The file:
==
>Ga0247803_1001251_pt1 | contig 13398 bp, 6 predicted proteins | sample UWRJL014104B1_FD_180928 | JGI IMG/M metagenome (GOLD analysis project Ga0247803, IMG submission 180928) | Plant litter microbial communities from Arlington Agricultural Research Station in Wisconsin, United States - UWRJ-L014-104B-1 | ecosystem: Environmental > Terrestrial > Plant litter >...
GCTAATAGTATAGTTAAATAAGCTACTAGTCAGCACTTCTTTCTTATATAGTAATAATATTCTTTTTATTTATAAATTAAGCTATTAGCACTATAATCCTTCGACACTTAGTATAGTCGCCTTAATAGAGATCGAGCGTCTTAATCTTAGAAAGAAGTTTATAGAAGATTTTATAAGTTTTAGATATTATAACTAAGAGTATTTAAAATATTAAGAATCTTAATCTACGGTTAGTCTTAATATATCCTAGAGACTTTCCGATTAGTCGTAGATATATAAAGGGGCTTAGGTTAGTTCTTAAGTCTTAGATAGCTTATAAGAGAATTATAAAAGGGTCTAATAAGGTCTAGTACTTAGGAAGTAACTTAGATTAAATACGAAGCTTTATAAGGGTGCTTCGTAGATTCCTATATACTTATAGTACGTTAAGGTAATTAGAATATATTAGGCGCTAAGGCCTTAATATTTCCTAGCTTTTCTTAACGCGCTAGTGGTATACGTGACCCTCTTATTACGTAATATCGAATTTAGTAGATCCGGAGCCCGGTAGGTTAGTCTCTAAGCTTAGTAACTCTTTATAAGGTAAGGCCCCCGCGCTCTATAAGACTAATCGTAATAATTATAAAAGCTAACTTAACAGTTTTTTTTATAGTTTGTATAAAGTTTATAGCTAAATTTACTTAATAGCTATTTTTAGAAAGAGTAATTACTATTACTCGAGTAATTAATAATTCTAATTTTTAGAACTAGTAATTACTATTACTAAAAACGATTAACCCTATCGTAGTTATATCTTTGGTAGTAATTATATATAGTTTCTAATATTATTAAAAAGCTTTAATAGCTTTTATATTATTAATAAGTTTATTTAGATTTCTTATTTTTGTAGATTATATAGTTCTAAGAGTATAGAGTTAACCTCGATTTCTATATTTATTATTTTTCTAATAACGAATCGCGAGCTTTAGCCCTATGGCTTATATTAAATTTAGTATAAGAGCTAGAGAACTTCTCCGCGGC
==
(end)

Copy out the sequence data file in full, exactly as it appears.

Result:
>Ga0247803_1001251_pt1 | contig 13398 bp, 6 predicted proteins | sample UWRJL014104B1_FD_180928 | JGI IMG/M metagenome (GOLD analysis project Ga0247803, IMG submission 180928) | Plant litter microbial communities from Arlington Agricultural Research Station in Wisconsin, United States - UWRJ-L014-104B-1 | ecosystem: Environmental > Terrestrial > Plant litter >...
GCTAATAGTATAGTTAAATAAGCTACTAGTCAGCACTTCTTTCTTATATAGTAATAATATTCTTTTTATTTATAAATTAAGCTATTAGCACTATAATCCTTCGACACTTAGTATAGTCGCCTTAATAGAGATCGAGCGTCTTAATCTTAGAAAGAAGTTTATAGAAGATTTTATAAGTTTTAGATATTATAACTAAGAGTATTTAAAATATTAAGAATCTTAATCTACGGTTAGTCTTAATATATCCTAGAGACTTTCCGATTAGTCGTAGATATATAAAGGGGCTTAGGTTAGTTCTTAAGTCTTAGATAGCTTATAAGAGAATTATAAAAGGGTCTAATAAGGTCTAGTACTTAGGAAGTAACTTAGATTAAATACGAAGCTTTATAAGGGTGCTTCGTAGATTCCTATATACTTATAGTACGTTAAGGTAATTAGAATATATTAGGCGCTAAGGCCTTAATATTTCCTAGCTTTTCTTAACGCGCTAGTGGTATACGTGACCCTCTTATTACGTAATATCGAATTTAGTAGATCCGGAGCCCGGTAGGTTAGTCTCTAAGCTTAGTAACTCTTTATAAGGTAAGGCCCCCGCGCTCTATAAGACTAATCGTAATAATTATAAAAGCTAACTTAACAGTTTTTTTTATAGTTTGTATAAAGTTTATAGCTAAATTTACTTAATAGCTATTTTTAGAAAGAGTAATTACTATTACTCGAGTAATTAATAATTCTAATTTTTAGAACTAGTAATTACTATTACTAAAAACGATTAACCCTATCGTAGTTATATCTTTGGTAGTAATTATATATAGTTTCTAATATTATTAAAAAGCTTTAATAGCTTTTATATTATTAATAAGTTTATTTAGATTTCTTATTTTTGTAGATTATATAGTTCTAAGAGTATAGAGTTAACCTCGATTTCTATATTTATTATTTTTCTAATAACGAATCGCGAGCTTTAGCCCTATGGCTTATATTAAATTTAGTATAAGAGCTAGAGAACTTCTCCGCGGC